In his convocation address last Friday, computer programmer and CEO of On Time Systems Matt Ginsberg immediately identified what he would not speak about: the role of technology now and the role of technology in the future.
“There is one question I really want to ask,” said Ginsburg, “Why are nuclear submarines so expensive.” Nuclear submarines cost over a billion dollars to construct or four dollars for every American taxpayer.
Nuclear submarines could cost that much for several reasons: because no one can build them any cheaper, because the shipyards do not know how to build them any cheaper or because the shipyards do not want to build them any cheaper.
Summarizing the last two possibilities, submarines could cost so much, because “there is a magical incantation that would make the submarines cost less (that) the shipyards don’t know” or “they know the magic incantation but refuse to say the magic words, because they want the boats to cost a billion bucks each.”
By “magic incantation”, Ginsburg refers to a schedule that could lower the costs of building ships. His company, On Time Systems, developed such a schedule for navy shipyards.
Its computer program ARGOS, which stands for A Really Good Optimization System, iterates through many possible schedules and selects the least expensive one.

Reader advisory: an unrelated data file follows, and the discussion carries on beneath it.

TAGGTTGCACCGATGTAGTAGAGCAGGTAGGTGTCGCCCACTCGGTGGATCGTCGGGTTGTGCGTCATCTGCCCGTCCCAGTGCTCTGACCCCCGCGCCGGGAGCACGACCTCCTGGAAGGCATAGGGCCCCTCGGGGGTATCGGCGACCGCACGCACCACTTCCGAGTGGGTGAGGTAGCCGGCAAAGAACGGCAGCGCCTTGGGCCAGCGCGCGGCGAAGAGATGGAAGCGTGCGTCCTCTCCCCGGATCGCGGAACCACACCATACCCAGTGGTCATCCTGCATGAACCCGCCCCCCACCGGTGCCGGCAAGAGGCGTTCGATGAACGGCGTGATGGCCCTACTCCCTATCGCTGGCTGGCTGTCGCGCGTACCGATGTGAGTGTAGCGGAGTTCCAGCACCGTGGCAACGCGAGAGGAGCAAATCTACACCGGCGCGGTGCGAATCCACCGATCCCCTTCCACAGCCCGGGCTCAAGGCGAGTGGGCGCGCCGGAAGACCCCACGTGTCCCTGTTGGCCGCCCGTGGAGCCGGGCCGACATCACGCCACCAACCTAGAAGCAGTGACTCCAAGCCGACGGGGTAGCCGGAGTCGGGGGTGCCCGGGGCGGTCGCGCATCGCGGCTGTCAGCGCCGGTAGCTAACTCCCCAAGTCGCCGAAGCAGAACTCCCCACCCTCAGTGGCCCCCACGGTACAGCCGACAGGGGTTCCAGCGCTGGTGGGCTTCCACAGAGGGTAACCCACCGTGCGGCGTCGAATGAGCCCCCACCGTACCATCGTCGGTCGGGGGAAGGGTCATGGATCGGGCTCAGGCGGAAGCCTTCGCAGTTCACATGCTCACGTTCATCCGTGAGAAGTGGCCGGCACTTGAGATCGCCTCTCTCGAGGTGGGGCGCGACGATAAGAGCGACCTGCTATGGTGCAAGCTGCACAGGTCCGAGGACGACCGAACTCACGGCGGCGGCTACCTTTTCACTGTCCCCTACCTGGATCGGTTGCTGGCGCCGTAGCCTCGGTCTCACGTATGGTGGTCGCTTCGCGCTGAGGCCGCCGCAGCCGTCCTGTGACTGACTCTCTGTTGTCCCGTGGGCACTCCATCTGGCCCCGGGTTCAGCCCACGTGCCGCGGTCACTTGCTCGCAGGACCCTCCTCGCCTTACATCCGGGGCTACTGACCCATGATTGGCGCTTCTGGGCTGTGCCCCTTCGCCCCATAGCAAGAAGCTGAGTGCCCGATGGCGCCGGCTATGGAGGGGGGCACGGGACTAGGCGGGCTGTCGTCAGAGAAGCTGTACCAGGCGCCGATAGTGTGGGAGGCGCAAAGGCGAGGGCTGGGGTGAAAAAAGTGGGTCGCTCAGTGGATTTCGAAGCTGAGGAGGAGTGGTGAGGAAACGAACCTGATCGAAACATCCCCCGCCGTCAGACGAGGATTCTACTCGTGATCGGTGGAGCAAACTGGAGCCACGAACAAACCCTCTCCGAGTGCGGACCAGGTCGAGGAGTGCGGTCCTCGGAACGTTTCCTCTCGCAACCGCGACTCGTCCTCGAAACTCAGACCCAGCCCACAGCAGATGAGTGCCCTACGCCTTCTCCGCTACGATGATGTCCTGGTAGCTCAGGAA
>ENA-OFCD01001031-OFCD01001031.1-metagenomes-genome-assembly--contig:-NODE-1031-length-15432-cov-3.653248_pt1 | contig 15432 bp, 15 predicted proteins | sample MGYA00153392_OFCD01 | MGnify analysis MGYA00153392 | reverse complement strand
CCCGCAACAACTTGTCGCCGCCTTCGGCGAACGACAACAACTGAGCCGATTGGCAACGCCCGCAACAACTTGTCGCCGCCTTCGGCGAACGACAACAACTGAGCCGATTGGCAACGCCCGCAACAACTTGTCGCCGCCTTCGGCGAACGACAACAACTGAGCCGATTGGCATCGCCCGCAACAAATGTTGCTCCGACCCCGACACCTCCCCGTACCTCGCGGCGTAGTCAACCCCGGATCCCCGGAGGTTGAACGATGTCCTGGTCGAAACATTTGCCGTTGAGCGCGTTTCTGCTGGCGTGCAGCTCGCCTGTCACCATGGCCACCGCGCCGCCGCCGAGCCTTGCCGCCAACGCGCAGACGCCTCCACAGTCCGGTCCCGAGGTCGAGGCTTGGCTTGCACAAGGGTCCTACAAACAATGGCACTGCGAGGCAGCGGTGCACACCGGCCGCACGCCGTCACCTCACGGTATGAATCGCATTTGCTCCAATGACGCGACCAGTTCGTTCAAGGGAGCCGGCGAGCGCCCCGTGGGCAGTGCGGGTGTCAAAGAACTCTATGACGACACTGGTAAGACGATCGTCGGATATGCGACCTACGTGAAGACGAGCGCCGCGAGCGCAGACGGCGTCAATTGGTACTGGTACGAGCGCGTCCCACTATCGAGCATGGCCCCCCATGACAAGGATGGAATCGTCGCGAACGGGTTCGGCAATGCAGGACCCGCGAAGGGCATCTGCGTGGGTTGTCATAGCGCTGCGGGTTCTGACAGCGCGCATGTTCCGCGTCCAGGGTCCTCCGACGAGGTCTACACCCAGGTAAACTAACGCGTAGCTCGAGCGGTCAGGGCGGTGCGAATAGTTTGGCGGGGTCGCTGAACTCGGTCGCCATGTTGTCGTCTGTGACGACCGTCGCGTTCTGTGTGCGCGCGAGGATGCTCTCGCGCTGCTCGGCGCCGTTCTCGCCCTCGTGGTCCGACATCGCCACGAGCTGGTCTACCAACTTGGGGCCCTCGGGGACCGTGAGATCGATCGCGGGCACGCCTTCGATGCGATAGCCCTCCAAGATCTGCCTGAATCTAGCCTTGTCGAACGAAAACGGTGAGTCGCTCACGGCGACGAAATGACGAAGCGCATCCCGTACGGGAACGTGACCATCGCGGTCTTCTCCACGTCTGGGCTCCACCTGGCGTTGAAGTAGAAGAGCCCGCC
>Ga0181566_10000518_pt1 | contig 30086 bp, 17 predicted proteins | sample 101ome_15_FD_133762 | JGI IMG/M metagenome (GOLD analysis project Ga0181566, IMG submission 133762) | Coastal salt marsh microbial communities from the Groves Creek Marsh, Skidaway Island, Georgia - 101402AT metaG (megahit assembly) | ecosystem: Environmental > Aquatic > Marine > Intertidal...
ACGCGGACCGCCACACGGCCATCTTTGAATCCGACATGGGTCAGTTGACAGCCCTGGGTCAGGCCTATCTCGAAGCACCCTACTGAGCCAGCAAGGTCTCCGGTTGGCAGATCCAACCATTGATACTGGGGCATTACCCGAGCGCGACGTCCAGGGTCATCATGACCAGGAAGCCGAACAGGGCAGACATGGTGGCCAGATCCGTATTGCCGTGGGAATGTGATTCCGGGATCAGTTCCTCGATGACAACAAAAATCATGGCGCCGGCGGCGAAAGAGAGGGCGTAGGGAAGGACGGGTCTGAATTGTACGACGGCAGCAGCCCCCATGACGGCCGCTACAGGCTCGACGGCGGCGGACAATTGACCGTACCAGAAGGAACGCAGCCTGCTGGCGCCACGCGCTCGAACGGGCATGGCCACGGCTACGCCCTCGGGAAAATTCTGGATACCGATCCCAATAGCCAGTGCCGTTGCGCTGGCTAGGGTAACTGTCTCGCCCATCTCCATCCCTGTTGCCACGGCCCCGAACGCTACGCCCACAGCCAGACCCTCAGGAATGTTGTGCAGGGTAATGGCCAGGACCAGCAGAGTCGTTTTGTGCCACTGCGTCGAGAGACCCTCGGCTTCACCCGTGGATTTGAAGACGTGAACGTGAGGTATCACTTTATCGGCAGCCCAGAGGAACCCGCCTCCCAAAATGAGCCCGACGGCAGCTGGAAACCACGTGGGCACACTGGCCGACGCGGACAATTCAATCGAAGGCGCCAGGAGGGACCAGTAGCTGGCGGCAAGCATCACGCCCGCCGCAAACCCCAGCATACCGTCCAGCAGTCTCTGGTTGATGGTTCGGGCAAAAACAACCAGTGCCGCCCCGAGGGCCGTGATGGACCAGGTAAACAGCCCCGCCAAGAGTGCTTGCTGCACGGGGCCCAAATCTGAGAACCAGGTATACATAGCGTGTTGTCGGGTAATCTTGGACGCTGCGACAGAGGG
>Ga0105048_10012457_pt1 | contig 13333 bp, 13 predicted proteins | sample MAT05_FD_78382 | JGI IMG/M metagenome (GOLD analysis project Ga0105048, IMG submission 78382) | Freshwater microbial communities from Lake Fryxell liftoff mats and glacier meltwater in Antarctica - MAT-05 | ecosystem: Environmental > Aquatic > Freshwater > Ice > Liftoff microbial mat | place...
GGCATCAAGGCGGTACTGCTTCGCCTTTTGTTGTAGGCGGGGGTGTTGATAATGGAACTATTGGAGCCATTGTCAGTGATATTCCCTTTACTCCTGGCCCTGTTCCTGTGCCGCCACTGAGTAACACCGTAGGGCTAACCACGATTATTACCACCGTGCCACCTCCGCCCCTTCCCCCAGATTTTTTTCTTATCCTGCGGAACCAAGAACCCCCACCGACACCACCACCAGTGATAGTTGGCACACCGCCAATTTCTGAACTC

In three hours, ARGOS creates the most cost effective schedule for building a submarine, which costs 16 percent of the original cost, or 150 million dollars less. In 12 hours, it can optimize an entire shipyard, reducing its costs by 12 percent or 500 million dollars.
Ginsburg cautioned though that “just because a schedule looks good, that doesn’t mean it’s actually used.” Unions or corporations might not like a schedule and prevent its implementation.
Cost effective schedules avoid layoffs, however. “They are deigned to be cheap,” said Ginsburg, “and layoffs are expensive,” so unions who want fewer layoffs will likely accept a schedule that achieves that.
Corporations also might not want a more cost efficient schedule implemented. Two corporations operate the six shipyards in the United States, Northrop Grumman and General Dynamics, and those two corporations share the profits on the ships they build and monopolize shipbuilding in the United States.
“Technology is a lot of the story but is not the whole story,” said Ginsburg, “just because you can build a ship better does not mean people will [do] it”
A large audience listened intently to his words as he explained the intricacies of schedule making in academia and applied it to shipbuilding in the United States.
“I think Matt did a great job combining technical elements of his algorithm work with difficulties that arise in the real world that have nothing to do with the actual problem itself,” said Casey Goodge ’14, “It was an excellent reminder that just because something can be implemented, does not mean that it will play out correctly or as intended in the real world.”